South and Central Asian Air Forces Need Women, Too
There are more and more female military pilot on the Indian subcontinent. Some of the reasons are similar, such as long-running conflicts giving rise to nationalistic and patriotic sentiment, as well as a desire to expand the pool of motivated and well-educated personnel. However, the socio-political context is very... Read more
Asian Air Forces Recruit Women Fighter Pilots
On Aug. 23, 2018, Capt. Misa Matsushima, pictured at top, became the first woman to qualify to fly a jet fighter for the Japanese Air Self Defense Force. Three more women soon followed. Before starting operational service, the 26-year-old Matsushima will practice intercepting intruders with the 305th squadron at... Read more
Hurricane Maria Killed as Many American Citizens as 9/11 Did
On Aug. 28, 2018, the Milken Institute School of Public Health released a study concluding with 95-percent confidence that Hurricane Maria had led to the “excess” deaths of between 2,658 and 3,290 U.S. citizens on the island of Puerto Rico. It so happens that the average figure of 2,975... Read more
A Tsunami Devastated Japan’s Souped-Up F-16s
In the 1980s, Japan phased in its first domestic jet fighter to enter operational service — the Mitsubishi F-1. Tokyo wanted to follow up with a more capable fourth-generation F-2 “support fighter.” It was an ambitious effort. And one that a tsunami nearly destroyed. The Reagan-era Pentagon was worried... Read more
The Forgotten Tale of How Allied Bombers Chased a German Sub to Its Doom
In June 2018, Spanish media reported that divers Anxi González Roca and Eduardo Losada and naval historian Yago Abilleira had re-discovered the wreck Nazi submarine U-966 off Estaca de Bares in the Galician region on the northwestern tip of Spain. The divers found debris scattered across a wide area... Read more
The First U.K. Hit-Job
On July 8, 2018, 44-year-old English woman Dawn Sturgess died at Salisbury District Hospital in the United Kingdom following her exposure to a Novichok nerve agent. Sturgess and her partner Charlie Rowley had sprayed themselves with the agent of what appeared to be a bottle of brand-name perfume they... Read more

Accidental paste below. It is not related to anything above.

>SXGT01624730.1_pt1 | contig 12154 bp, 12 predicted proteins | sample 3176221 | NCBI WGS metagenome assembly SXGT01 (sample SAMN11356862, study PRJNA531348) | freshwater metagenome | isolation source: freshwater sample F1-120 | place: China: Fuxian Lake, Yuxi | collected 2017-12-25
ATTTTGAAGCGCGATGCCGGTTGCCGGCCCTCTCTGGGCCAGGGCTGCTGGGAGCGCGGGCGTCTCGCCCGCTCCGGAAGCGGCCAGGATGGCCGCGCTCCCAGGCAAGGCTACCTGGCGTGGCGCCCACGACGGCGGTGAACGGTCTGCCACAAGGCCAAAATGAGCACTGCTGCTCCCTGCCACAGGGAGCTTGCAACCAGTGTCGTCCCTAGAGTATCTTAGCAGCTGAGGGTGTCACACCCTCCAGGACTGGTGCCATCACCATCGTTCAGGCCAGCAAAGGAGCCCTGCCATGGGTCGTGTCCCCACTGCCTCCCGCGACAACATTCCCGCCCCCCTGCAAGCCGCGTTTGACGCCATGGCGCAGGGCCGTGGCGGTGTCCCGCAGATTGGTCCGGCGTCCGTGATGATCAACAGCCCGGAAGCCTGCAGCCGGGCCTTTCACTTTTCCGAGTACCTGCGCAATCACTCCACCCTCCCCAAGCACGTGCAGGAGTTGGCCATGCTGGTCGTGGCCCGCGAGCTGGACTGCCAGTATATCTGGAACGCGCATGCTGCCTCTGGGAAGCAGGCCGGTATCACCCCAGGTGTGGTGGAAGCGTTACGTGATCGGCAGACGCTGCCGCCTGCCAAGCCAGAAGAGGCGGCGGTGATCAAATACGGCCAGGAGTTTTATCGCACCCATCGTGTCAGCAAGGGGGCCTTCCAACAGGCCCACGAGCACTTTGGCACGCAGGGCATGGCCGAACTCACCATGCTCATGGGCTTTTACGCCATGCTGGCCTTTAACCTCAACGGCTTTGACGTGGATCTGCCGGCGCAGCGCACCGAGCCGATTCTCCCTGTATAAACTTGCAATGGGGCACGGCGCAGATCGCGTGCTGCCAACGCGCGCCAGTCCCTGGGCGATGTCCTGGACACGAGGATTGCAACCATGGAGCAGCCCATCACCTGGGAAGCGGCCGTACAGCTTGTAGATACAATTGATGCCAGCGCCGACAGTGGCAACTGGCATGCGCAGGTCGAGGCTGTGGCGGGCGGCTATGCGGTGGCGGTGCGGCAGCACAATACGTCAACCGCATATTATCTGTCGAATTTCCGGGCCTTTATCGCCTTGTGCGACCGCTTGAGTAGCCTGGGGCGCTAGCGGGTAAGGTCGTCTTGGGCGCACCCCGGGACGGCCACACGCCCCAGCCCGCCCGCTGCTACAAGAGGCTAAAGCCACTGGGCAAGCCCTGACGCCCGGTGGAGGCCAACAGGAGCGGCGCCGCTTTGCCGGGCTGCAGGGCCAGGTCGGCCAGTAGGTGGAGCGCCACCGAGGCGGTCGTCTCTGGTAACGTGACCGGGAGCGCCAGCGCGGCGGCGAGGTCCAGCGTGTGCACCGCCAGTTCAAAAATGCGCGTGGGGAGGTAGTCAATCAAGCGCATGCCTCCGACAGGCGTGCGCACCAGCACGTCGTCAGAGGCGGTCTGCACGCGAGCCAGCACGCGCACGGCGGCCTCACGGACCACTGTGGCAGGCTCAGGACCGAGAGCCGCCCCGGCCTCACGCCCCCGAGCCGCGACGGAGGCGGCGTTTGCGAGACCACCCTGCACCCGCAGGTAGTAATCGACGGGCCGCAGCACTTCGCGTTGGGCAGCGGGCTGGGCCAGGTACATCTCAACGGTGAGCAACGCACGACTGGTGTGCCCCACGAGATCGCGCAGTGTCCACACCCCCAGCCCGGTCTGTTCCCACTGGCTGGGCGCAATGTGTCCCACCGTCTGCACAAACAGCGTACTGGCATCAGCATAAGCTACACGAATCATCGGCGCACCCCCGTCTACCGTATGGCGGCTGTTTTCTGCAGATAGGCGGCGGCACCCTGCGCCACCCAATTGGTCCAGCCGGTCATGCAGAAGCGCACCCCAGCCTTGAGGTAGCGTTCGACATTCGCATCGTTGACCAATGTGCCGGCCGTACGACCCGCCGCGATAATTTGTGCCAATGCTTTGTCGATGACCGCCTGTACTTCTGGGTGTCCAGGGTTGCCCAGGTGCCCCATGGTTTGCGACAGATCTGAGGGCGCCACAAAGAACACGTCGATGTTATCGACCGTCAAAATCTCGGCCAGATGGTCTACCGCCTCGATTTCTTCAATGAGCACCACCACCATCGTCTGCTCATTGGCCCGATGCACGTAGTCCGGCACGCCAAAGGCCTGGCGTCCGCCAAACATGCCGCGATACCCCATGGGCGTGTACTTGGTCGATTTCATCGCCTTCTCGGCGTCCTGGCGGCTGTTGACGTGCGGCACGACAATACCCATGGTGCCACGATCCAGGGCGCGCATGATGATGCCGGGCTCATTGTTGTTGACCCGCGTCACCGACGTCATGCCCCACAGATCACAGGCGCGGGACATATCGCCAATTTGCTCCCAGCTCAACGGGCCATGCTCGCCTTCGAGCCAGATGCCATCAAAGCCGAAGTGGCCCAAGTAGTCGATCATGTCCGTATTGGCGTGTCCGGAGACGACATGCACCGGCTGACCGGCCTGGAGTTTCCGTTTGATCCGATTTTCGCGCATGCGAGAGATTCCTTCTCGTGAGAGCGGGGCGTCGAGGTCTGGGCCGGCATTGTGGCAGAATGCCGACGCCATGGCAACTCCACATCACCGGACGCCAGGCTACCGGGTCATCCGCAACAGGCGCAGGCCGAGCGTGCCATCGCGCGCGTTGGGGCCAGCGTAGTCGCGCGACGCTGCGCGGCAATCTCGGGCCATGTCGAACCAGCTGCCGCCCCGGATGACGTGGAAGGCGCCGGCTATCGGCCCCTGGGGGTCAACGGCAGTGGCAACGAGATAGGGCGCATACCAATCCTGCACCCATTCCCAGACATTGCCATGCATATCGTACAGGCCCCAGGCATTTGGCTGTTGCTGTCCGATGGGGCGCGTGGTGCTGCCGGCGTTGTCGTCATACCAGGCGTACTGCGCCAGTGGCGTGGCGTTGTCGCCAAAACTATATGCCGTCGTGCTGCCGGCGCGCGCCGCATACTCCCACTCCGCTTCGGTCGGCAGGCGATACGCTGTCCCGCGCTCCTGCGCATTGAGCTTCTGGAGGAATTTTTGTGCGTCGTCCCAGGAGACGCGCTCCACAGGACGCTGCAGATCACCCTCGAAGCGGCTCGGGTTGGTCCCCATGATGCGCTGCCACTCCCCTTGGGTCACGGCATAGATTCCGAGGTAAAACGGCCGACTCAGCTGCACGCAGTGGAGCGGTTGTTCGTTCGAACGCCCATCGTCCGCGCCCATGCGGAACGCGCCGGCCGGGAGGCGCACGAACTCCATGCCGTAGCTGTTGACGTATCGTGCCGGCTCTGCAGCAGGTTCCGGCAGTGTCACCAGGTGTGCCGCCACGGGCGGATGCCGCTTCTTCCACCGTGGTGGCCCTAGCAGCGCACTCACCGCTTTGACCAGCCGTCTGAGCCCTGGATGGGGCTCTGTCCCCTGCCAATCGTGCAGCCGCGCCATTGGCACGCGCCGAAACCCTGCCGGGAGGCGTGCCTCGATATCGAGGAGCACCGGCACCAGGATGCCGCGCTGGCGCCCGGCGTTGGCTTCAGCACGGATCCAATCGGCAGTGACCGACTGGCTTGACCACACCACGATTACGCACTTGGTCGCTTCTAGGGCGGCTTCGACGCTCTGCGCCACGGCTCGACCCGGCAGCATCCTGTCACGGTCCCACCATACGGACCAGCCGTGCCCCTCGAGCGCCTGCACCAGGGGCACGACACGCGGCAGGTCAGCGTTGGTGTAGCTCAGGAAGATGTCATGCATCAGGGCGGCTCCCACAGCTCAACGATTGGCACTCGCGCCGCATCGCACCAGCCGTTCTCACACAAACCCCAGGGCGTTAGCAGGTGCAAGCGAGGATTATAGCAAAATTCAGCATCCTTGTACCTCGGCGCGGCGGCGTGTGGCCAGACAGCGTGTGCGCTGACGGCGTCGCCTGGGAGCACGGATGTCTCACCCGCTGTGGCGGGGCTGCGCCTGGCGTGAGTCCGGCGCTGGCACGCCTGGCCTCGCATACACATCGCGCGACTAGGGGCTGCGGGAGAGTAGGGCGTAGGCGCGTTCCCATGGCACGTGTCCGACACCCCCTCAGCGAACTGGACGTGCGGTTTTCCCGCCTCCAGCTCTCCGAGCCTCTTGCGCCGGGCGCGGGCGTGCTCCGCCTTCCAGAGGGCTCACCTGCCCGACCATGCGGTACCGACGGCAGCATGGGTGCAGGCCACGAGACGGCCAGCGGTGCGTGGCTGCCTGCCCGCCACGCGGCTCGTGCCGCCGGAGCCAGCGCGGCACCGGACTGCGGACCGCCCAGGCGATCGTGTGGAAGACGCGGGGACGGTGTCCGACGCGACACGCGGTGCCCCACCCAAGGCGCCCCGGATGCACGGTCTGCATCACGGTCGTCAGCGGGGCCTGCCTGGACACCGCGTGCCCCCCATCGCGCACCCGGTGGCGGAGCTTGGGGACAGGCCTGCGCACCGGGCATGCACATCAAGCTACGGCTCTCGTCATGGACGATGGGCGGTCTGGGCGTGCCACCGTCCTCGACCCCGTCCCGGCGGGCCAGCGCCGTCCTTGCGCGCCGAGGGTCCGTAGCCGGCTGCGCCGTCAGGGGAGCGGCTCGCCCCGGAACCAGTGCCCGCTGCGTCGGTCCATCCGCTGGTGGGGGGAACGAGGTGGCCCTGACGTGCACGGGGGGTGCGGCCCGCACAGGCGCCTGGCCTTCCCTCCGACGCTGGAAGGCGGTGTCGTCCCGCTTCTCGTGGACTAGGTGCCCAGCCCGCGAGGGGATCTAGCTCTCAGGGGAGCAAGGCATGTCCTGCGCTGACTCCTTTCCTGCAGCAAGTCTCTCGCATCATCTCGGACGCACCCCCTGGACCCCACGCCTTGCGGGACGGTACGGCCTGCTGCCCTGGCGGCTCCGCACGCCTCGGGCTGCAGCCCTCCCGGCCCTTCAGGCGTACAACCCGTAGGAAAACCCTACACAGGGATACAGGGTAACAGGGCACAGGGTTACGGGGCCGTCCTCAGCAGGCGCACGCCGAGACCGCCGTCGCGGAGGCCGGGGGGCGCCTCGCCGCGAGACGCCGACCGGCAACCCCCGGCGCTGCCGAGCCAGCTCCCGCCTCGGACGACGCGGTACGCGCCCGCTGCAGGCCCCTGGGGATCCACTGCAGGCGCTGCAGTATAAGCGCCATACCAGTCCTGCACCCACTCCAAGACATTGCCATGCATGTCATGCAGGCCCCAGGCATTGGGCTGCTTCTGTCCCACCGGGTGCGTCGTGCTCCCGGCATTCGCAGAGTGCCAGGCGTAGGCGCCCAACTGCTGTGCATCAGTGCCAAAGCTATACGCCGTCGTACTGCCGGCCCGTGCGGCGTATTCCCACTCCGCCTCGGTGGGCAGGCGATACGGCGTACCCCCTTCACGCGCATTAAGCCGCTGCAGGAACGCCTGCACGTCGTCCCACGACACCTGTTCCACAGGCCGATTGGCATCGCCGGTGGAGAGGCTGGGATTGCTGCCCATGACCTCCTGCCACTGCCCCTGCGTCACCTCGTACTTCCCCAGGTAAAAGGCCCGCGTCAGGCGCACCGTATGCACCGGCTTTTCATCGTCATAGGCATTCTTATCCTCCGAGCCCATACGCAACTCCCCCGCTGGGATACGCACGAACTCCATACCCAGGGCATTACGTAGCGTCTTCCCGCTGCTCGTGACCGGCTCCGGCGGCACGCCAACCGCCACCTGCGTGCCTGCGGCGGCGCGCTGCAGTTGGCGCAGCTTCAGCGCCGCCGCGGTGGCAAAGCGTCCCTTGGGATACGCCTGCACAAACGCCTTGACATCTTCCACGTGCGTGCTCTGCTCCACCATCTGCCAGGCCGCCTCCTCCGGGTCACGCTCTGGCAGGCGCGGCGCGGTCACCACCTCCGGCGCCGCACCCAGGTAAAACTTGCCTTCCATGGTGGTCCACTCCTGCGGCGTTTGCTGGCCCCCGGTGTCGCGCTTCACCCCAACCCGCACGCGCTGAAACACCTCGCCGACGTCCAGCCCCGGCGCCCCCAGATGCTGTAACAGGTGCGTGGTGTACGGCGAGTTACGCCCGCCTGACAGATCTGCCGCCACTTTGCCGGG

How a Lone Polish Cadet Rampaged Through German Panzers
We tend to impose narratives on history, seizing on compelling legends and streamlining complex events into a convenient and rousing story. Thus first act of World War II is often told as a story of Polish cavalry, lances in hand, charging unstoppable Nazi tanks. However, one Polish cadet and... Read more
In 1918, British and German Tanks Clashed at Villers-Bretonneux
One hundred years ago, on the evening of April 23, 1918, a thousand German artillery pieces unleashed high-explosive shells and mustard gas around the French town of Villers-Bretonneux. Imperial Germany had launching a last-ditch Spring Offensive in the sector around Amiens in an attempt to defeat French and British... Read more
In 1971, the U.S. Navy Almost Fought the Soviets Over Bangladesh
This story originally appeared on July 19, 2016. In 2016, the United States backed India’s application to join the Nuclear Suppliers Group — but didn’t support Pakistan’s. This marked an extraordinary turning point in the United States’ relationship with these historical adversaries. In 1971, the United States sent part of its... Read more
Why Is the Trump Administration Selling Giant Sniper Rifles to Ukraine?
On Dec. 20, 2017, the U.S. State Department publicly announced it was finally issuing an export license for Ukraine to purchase lethal military weapons. Pres. Donald Trump personally approved the move after Secretary of State Rex Tillerson and Defense Secretary James Mattis briefed him. Curiously, the only specific form... Read more
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